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Head Office: 31 Rochester Drive,
Level 24,
Singapore 138637

Telephone: +65-94522069
Breaking Down Singapore’s Climate Scorecard: Greenwatching the Garden City

Breaking Down Singapore’s Climate Scorecard: Greenwatching the Garden City

A recent report from a local environmental group and Greenwatch 's politically non-partisan campaign shows that Singapore's current government has "not walked the talk" on climate change. The study discusses various topics including climate change, wealth, money, collective action, nature and more. The Outcome? It scores an 8, on a scale of -90 to 90. Here's a round up of their observations.

But first: what is Greenwatch?

Two citizens' groups in Singapore co-organize the campaign: SG Climate Rally (SGCR), and Speak for Climate (S4C). The former is the team behind the first rally of physical climate action ever held by the city-state. (There were 2,000 participants last year!) Outside the rally, SGCR is concentrating its attention on 'collective action, structural change and justice,' towards more aggressive climate policy in Singapore. S4C shares the wider focus. But it focuses on building "greater cooperation and openness within the environmental community in Singapore's public consultation process.

They worked together to create Greenwatch: "a movement aimed at increasing awareness of the climate crisis and fostering deeper climate policy commitments during the forthcoming Singapore General Elections (GE)." The campaign started off with a Policy Brief outlining ideas for climate policy which was sent to all political parties in March. Last week the movement followed up with the publication of the current government 's Environment Scorecard.

We had worked on the Climate Scorecard for 4-5 months, according to the manager. "The development process," involving consultations with various scholars and environmental policy and humanities experts, research into the policies of the incumbent government, meetings with government officials and political parties, and a great deal of deliberation and tweaking between them, "was laborious because we needed the scorecard to be as accurate and detailed as possible in order to do justice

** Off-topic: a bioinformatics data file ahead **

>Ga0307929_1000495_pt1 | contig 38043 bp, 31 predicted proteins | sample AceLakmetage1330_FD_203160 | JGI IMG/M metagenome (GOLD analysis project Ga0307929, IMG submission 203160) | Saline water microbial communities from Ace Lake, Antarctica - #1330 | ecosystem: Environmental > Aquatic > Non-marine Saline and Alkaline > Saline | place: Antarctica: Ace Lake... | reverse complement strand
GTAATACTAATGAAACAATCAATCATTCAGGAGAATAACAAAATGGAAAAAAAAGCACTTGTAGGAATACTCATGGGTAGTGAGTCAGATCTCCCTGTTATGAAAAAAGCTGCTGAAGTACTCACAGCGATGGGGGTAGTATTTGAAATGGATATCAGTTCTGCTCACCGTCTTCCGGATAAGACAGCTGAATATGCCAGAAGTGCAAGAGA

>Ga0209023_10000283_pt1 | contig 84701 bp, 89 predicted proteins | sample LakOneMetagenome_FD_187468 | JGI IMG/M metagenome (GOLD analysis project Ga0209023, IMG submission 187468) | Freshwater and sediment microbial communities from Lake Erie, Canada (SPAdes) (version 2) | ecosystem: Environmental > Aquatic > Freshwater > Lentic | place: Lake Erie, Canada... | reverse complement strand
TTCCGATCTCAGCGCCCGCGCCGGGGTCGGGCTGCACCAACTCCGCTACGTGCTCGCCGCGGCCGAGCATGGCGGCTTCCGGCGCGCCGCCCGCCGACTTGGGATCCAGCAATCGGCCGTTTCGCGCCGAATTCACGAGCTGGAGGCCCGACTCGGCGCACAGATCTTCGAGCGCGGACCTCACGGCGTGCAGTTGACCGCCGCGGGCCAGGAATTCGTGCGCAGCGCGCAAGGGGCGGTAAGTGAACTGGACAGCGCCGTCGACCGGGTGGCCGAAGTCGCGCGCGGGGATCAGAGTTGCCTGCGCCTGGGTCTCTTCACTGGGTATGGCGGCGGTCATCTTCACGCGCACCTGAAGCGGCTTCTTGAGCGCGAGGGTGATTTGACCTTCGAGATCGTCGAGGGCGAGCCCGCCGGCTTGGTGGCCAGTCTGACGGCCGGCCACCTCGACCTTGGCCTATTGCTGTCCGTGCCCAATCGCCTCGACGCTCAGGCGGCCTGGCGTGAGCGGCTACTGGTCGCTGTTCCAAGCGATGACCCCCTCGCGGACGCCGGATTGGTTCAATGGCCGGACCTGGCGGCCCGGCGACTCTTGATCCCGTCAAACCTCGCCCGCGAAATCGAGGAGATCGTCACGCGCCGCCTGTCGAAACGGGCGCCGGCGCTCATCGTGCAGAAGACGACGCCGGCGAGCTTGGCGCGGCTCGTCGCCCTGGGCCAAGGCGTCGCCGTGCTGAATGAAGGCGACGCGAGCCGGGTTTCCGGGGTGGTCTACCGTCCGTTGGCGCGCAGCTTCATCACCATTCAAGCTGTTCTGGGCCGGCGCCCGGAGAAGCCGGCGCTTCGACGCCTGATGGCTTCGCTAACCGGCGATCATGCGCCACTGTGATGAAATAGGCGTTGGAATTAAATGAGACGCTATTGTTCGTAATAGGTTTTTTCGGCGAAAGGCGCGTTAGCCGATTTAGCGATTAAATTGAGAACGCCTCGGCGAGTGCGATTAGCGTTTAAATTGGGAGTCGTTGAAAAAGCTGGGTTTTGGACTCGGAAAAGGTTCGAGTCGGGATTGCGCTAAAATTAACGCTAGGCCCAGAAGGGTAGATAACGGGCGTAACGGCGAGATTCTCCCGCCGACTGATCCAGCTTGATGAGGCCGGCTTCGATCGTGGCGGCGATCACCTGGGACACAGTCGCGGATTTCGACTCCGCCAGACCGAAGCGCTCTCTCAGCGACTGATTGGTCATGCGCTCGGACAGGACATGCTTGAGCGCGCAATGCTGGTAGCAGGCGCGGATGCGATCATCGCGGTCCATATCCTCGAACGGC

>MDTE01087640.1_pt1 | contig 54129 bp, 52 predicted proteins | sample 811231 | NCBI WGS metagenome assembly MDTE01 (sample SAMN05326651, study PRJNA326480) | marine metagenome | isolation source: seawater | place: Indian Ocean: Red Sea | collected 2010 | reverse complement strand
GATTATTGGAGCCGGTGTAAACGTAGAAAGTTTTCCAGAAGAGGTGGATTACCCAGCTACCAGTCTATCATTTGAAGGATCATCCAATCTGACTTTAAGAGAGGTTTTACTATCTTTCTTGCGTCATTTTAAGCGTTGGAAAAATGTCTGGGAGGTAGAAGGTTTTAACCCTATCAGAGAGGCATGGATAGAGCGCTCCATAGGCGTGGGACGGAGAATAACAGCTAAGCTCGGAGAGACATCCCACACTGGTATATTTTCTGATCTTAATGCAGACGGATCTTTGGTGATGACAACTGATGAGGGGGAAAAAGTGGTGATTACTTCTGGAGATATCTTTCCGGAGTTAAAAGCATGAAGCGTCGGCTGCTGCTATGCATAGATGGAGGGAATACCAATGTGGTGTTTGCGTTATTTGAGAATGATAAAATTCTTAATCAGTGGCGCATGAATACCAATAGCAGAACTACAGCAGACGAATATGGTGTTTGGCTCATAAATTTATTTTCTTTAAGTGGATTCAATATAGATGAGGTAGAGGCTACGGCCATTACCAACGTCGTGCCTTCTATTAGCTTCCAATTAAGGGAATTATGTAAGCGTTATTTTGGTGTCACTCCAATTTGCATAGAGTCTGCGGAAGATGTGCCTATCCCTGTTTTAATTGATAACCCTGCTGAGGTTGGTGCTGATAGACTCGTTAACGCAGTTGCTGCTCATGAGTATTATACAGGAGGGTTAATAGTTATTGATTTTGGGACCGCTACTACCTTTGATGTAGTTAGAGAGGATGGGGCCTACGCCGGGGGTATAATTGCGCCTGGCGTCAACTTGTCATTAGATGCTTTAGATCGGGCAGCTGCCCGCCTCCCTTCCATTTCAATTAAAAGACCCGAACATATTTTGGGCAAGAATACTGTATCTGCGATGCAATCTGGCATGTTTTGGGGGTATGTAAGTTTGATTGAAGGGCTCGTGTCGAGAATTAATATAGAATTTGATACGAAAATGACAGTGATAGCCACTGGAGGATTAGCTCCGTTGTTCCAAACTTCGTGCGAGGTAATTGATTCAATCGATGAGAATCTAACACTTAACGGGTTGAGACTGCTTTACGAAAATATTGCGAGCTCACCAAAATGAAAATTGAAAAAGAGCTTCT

How does the Climate Scorecard work?

The report is intended to act as a climate policy guide, divided into 11 specific categories. Rising group scores on a scale of -3 to 3. A good score means the government has met its asks. And a negative score means that they have doubts or concerns about the validity of those agreements, or that policies are exacerbating the climate crisis. The ranking reflects Greenwatch's evaluation of existing climate policies, which they have rendered in the light of environmental standards. Such requirements were based on U.N. IPCC guidelines and other related climate studies.

For a score of 8/90, some can believe the scoring is very small. So Greenwatch put this on board. "Not everyone would agree with the findings," the team said, "and that is to be expected." They pointed out that the Climate Scorecard "is not supposed to be the final word on Singapore's environmental policy." Instead, it is a "starting point for people to think and speak about the climate." They want people to ask: are the current policies in Singapore good enough? From where do we wish to go?